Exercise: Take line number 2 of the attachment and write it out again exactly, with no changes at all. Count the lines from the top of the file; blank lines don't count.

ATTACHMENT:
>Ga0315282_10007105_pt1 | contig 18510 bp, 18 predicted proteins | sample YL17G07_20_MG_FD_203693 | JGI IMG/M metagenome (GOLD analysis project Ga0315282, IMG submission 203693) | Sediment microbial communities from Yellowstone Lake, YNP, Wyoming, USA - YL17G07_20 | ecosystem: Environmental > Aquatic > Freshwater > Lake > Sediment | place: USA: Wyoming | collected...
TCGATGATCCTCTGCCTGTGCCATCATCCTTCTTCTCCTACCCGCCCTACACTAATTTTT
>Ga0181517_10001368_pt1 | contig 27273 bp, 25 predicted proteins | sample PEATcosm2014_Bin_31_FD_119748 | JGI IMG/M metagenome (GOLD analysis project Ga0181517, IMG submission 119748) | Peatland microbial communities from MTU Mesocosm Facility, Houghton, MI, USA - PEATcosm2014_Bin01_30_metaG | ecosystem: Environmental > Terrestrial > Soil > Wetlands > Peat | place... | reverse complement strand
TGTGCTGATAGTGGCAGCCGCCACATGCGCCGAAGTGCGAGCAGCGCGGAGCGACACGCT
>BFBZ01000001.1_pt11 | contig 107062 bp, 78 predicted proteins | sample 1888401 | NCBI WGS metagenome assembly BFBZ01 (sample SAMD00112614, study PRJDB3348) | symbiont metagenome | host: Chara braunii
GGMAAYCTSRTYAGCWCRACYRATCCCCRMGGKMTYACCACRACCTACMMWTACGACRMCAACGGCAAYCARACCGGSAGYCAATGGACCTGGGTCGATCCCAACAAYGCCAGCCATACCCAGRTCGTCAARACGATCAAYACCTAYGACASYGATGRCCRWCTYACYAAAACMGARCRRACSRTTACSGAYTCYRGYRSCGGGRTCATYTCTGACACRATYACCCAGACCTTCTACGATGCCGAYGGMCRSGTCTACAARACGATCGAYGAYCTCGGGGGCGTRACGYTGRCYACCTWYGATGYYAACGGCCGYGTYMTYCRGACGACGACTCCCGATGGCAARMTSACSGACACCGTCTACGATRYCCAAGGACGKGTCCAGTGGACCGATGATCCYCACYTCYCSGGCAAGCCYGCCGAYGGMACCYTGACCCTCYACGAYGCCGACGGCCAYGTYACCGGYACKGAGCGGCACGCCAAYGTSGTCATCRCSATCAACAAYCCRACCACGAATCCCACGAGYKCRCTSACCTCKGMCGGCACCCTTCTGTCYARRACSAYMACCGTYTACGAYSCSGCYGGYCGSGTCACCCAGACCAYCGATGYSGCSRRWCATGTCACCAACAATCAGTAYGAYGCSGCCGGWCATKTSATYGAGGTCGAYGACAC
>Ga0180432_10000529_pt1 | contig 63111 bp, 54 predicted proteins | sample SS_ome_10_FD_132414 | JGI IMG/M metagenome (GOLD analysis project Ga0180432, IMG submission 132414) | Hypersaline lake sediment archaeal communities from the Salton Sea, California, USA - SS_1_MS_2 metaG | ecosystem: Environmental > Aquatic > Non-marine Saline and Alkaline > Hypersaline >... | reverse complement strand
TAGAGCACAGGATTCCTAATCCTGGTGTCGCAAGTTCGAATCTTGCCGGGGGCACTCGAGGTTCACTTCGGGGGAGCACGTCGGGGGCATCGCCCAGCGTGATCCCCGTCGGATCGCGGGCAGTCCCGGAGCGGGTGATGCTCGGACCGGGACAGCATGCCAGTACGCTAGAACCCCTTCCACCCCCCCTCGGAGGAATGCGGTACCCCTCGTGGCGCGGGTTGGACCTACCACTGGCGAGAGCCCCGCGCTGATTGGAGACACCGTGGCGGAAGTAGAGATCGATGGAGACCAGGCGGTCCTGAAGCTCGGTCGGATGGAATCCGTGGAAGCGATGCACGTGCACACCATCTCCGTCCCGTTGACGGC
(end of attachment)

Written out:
TCGATGATCCTCTGCCTGTGCCATCATCCTTCTTCTCCTACCCGCCCTACACTAATTTTT